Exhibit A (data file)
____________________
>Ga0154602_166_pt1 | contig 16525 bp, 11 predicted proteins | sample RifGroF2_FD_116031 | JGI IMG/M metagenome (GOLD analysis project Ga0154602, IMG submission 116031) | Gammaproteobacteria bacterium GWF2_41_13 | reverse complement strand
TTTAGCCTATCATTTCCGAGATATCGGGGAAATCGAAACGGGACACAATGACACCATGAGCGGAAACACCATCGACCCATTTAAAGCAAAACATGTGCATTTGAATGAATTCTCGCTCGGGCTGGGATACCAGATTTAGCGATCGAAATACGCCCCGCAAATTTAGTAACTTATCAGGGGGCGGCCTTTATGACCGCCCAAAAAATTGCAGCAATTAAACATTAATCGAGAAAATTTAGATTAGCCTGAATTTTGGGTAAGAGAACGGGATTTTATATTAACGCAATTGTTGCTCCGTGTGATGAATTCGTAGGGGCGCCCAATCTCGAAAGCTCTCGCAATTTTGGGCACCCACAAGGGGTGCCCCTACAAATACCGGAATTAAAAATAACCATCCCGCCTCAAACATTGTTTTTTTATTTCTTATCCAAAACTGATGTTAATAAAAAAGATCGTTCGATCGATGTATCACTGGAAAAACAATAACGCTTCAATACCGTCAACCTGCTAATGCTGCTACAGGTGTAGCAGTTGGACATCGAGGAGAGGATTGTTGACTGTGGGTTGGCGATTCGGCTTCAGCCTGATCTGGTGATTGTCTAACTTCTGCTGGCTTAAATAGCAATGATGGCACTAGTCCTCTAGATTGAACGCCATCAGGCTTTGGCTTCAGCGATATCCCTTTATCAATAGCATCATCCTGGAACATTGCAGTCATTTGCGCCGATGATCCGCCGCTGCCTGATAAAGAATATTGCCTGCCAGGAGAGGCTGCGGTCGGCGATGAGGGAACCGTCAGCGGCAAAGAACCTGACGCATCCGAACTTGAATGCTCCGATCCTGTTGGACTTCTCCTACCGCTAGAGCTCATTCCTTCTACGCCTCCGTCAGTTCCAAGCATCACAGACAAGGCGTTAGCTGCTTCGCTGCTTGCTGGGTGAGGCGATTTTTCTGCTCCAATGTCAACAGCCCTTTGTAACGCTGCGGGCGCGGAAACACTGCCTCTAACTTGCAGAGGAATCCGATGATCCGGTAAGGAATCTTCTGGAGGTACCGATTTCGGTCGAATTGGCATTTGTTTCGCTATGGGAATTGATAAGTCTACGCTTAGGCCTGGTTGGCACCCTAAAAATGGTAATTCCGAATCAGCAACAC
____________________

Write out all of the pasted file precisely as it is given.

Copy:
>Ga0154602_166_pt1 | contig 16525 bp, 11 predicted proteins | sample RifGroF2_FD_116031 | JGI IMG/M metagenome (GOLD analysis project Ga0154602, IMG submission 116031) | Gammaproteobacteria bacterium GWF2_41_13 | reverse complement strand
TTTAGCCTATCATTTCCGAGATATCGGGGAAATCGAAACGGGACACAATGACACCATGAGCGGAAACACCATCGACCCATTTAAAGCAAAACATGTGCATTTGAATGAATTCTCGCTCGGGCTGGGATACCAGATTTAGCGATCGAAATACGCCCCGCAAATTTAGTAACTTATCAGGGGGCGGCCTTTATGACCGCCCAAAAAATTGCAGCAATTAAACATTAATCGAGAAAATTTAGATTAGCCTGAATTTTGGGTAAGAGAACGGGATTTTATATTAACGCAATTGTTGCTCCGTGTGATGAATTCGTAGGGGCGCCCAATCTCGAAAGCTCTCGCAATTTTGGGCACCCACAAGGGGTGCCCCTACAAATACCGGAATTAAAAATAACCATCCCGCCTCAAACATTGTTTTTTTATTTCTTATCCAAAACTGATGTTAATAAAAAAGATCGTTCGATCGATGTATCACTGGAAAAACAATAACGCTTCAATACCGTCAACCTGCTAATGCTGCTACAGGTGTAGCAGTTGGACATCGAGGAGAGGATTGTTGACTGTGGGTTGGCGATTCGGCTTCAGCCTGATCTGGTGATTGTCTAACTTCTGCTGGCTTAAATAGCAATGATGGCACTAGTCCTCTAGATTGAACGCCATCAGGCTTTGGCTTCAGCGATATCCCTTTATCAATAGCATCATCCTGGAACATTGCAGTCATTTGCGCCGATGATCCGCCGCTGCCTGATAAAGAATATTGCCTGCCAGGAGAGGCTGCGGTCGGCGATGAGGGAACCGTCAGCGGCAAAGAACCTGACGCATCCGAACTTGAATGCTCCGATCCTGTTGGACTTCTCCTACCGCTAGAGCTCATTCCTTCTACGCCTCCGTCAGTTCCAAGCATCACAGACAAGGCGTTAGCTGCTTCGCTGCTTGCTGGGTGAGGCGATTTTTCTGCTCCAATGTCAACAGCCCTTTGTAACGCTGCGGGCGCGGAAACACTGCCTCTAACTTGCAGAGGAATCCGATGATCCGGTAAGGAATCTTCTGGAGGTACCGATTTCGGTCGAATTGGCATTTGTTTCGCTATGGGAATTGATAAGTCTACGCTTAGGCCTGGTTGGCACCCTAAAAATGGTAATTCCGAATCAGCAACAC